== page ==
Admit the statement only if you agree with every part of it. Otherwise, deny the statement.
You deny that it is a true statement (for instance, that you owe a specific amount of money to the person named).
You write that you do not know whether the statement is true or not (for instance, the collection agency who is suing you is licensed and bonded. You might assume that they are, but you do not have any evidence; you have never seen their license).

Read your Complaint carefully and make sure you briefly answer all the statements in it.
If you totally disagree with everything in the Complaint, you can simply write a single sentence saying you deny each and every allegation in the Complaint.
However, you should not deny things that you know are true.

Sample Affirmative Defense

C. Defenses
You may also have technical or legal defenses to the Complaint, such as an argument that the statute of limitations has run.
Actions to collect debts, like all actions, have a time limit called the "statute of limitations," which usually begin once the creditor has a right to sue you (for example, once you miss a payment).

Once that time limit has passed, the person can no longer collect the money from you, and the action will be dismissed. You could lose some "Affirmative Defenses" if you file an Answer without stating them.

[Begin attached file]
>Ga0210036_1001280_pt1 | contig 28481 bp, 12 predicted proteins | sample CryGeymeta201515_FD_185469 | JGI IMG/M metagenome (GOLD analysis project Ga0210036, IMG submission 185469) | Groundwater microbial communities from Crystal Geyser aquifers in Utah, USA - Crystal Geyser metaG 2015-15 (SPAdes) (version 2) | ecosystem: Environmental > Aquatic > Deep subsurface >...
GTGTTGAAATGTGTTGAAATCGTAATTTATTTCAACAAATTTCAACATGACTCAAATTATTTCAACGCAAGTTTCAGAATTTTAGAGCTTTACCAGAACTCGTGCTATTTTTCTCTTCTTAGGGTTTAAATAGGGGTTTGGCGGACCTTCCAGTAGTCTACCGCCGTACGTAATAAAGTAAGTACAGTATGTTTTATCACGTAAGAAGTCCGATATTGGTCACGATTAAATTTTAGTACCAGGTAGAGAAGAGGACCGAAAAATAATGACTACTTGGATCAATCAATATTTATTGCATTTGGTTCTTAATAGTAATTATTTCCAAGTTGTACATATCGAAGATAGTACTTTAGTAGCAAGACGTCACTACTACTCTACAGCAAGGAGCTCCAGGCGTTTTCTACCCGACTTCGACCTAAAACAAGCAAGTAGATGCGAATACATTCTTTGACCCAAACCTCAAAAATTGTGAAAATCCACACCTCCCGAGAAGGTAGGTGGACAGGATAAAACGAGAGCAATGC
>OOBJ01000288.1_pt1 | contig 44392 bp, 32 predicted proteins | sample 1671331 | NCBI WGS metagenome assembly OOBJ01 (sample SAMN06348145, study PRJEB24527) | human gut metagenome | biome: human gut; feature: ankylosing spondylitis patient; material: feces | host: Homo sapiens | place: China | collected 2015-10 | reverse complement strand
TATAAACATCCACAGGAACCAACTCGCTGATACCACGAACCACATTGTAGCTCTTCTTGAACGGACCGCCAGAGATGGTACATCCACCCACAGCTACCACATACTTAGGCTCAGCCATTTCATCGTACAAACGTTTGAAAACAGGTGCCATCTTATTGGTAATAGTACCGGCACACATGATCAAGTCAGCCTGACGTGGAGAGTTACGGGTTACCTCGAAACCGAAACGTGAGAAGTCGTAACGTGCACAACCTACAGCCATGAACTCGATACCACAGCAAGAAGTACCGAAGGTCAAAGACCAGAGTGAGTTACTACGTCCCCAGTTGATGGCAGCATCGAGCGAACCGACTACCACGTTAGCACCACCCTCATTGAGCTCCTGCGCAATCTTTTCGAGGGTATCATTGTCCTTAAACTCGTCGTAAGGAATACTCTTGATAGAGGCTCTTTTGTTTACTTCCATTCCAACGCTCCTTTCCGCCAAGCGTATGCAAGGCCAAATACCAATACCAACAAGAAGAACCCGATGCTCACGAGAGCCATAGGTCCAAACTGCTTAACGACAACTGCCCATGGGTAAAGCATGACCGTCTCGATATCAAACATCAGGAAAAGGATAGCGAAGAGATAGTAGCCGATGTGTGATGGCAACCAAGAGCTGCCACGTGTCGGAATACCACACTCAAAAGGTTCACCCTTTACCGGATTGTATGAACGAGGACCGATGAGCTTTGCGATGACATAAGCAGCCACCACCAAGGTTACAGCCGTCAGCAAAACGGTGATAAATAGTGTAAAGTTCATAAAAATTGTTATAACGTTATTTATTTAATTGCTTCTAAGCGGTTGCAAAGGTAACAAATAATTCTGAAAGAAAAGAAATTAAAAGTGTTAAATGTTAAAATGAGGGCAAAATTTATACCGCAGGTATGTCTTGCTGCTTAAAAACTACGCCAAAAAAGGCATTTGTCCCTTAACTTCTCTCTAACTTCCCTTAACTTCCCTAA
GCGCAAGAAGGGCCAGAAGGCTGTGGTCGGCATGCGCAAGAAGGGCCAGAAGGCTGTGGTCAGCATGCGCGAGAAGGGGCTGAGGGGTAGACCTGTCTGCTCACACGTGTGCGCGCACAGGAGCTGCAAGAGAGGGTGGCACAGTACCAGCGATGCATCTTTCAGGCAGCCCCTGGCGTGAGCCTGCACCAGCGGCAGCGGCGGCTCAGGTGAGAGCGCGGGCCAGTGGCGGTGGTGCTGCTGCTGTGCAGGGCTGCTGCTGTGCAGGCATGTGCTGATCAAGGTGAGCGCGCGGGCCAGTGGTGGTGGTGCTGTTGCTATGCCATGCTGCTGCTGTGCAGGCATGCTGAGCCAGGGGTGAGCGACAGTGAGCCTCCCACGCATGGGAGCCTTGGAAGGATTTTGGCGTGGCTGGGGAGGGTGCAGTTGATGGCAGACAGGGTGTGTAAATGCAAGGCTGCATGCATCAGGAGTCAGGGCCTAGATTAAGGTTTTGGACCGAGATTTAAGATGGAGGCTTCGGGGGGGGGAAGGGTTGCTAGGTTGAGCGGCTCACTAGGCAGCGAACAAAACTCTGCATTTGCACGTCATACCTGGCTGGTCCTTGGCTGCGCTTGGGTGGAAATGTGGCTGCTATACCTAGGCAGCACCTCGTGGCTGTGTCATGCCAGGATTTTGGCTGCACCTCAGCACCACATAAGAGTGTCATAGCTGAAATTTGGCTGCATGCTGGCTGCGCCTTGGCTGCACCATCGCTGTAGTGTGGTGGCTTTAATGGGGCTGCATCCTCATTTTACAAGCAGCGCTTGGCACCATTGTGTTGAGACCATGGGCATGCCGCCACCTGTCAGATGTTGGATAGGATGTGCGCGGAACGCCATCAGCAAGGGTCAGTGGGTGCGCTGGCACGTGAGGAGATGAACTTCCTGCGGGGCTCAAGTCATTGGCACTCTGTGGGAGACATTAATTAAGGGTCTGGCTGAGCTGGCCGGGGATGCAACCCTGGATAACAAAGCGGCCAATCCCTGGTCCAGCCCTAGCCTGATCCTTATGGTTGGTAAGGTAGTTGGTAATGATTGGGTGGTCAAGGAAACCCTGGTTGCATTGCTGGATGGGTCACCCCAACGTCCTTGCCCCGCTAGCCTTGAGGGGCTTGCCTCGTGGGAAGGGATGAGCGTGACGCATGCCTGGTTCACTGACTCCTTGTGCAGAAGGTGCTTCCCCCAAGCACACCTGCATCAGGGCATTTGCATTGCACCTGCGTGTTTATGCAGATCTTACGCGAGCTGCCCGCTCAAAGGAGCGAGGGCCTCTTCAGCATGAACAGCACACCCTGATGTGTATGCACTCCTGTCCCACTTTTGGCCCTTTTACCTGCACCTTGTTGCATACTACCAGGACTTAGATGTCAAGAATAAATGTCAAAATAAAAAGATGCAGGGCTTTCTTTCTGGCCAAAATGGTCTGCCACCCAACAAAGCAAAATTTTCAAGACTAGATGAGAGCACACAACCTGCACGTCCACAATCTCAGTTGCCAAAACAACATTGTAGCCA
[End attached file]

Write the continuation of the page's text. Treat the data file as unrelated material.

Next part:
What to do with the Answer and Notice of Appearance
A. Delivery
Make at least two copies of your Answer and Notice of Appearance.
Deliver one copy of each of these documents to the lawyer for the plaintiff.
The lawyer's name and address should be printed on the lower right-hand side of the Summons and Complaint.
You must deliver a copy of your Answer or Notice of Appearance on or before the date stated in the Summons.
Because it is important for your Answer and Notice of Appearance to be delivered on time, it is best to deliver a copy of each document personally to the plaintiff's lawyer. The papers may be left with a secretary or receptionist.
If you are delivering the papers to the lawyer's office, ask the receptionist to stamp the original and copy of each document with a "copy received" stamp showing the date received.
Getting your original and copy of the Answer and Notice of Appearance stamped by the receptionist will prove that these documents were delivered by the deadline stated in the Summons.
If you decide to mail these documents to the plaintiff's lawyer, be sure to allow enough time for the mail to be delivered by the deadline (at least three days).
It is not enough for the Answer and Notice of Appearance to be postmarked on or before the deadline.
It must be received by the deadline stated in the Summons.
Also, if you mail the Answer, you should consider sending one Answer by regular mail and one by certified mail, return receipt requested.
Hand-delivery is best because you can have the lawyer's office stamp the original and your copy which shows that your Answer was delivered on time.